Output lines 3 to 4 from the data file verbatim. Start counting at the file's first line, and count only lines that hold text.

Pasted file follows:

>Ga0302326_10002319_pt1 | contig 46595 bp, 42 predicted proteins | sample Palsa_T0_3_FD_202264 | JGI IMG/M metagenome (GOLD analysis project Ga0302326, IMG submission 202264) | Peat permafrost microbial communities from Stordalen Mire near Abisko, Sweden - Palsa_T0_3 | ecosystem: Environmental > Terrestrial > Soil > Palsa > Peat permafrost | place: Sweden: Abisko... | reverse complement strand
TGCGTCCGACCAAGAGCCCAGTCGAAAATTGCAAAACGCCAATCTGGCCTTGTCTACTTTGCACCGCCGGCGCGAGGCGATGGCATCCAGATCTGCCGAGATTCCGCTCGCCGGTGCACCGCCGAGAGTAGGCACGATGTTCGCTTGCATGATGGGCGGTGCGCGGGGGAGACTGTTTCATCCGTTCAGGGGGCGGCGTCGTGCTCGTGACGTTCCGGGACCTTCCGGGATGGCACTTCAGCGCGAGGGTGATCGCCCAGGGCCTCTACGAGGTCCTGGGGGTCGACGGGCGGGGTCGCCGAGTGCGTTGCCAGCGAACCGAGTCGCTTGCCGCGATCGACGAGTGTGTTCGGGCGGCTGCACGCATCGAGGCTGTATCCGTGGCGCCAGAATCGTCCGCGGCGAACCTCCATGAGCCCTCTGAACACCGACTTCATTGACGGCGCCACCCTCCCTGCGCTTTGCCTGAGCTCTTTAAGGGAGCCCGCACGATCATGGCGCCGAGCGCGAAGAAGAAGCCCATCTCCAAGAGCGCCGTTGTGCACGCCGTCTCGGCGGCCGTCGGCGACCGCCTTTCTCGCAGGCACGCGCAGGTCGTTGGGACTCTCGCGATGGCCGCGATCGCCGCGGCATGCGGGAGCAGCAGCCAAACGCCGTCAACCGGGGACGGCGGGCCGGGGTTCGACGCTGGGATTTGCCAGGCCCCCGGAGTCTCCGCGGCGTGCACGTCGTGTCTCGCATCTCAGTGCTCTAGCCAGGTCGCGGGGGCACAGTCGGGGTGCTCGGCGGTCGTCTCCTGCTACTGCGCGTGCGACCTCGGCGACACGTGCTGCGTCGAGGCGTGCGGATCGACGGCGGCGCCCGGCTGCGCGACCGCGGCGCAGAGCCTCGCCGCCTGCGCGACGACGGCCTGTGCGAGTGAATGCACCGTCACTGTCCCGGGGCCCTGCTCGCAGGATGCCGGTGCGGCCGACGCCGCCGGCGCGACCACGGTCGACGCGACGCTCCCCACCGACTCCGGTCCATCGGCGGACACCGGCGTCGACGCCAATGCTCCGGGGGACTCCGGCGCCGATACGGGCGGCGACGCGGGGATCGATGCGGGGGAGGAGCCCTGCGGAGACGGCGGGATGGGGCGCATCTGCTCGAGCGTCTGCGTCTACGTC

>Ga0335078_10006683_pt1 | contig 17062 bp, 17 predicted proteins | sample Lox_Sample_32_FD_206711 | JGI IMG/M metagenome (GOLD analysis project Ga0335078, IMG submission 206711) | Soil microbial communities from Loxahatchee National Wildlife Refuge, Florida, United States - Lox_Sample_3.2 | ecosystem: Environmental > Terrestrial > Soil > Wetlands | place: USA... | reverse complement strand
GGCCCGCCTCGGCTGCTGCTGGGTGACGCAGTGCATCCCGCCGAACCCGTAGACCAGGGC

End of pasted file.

>Ga0335078_10006683_pt1 | contig 17062 bp, 17 predicted proteins | sample Lox_Sample_32_FD_206711 | JGI IMG/M metagenome (GOLD analysis project Ga0335078, IMG submission 206711) | Soil microbial communities from Loxahatchee National Wildlife Refuge, Florida, United States - Lox_Sample_3.2 | ecosystem: Environmental > Terrestrial > Soil > Wetlands | place: USA... | reverse complement strand
GGCCCGCCTCGGCTGCTGCTGGGTGACGCAGTGCATCCCGCCGAACCCGTAGACCAGGGC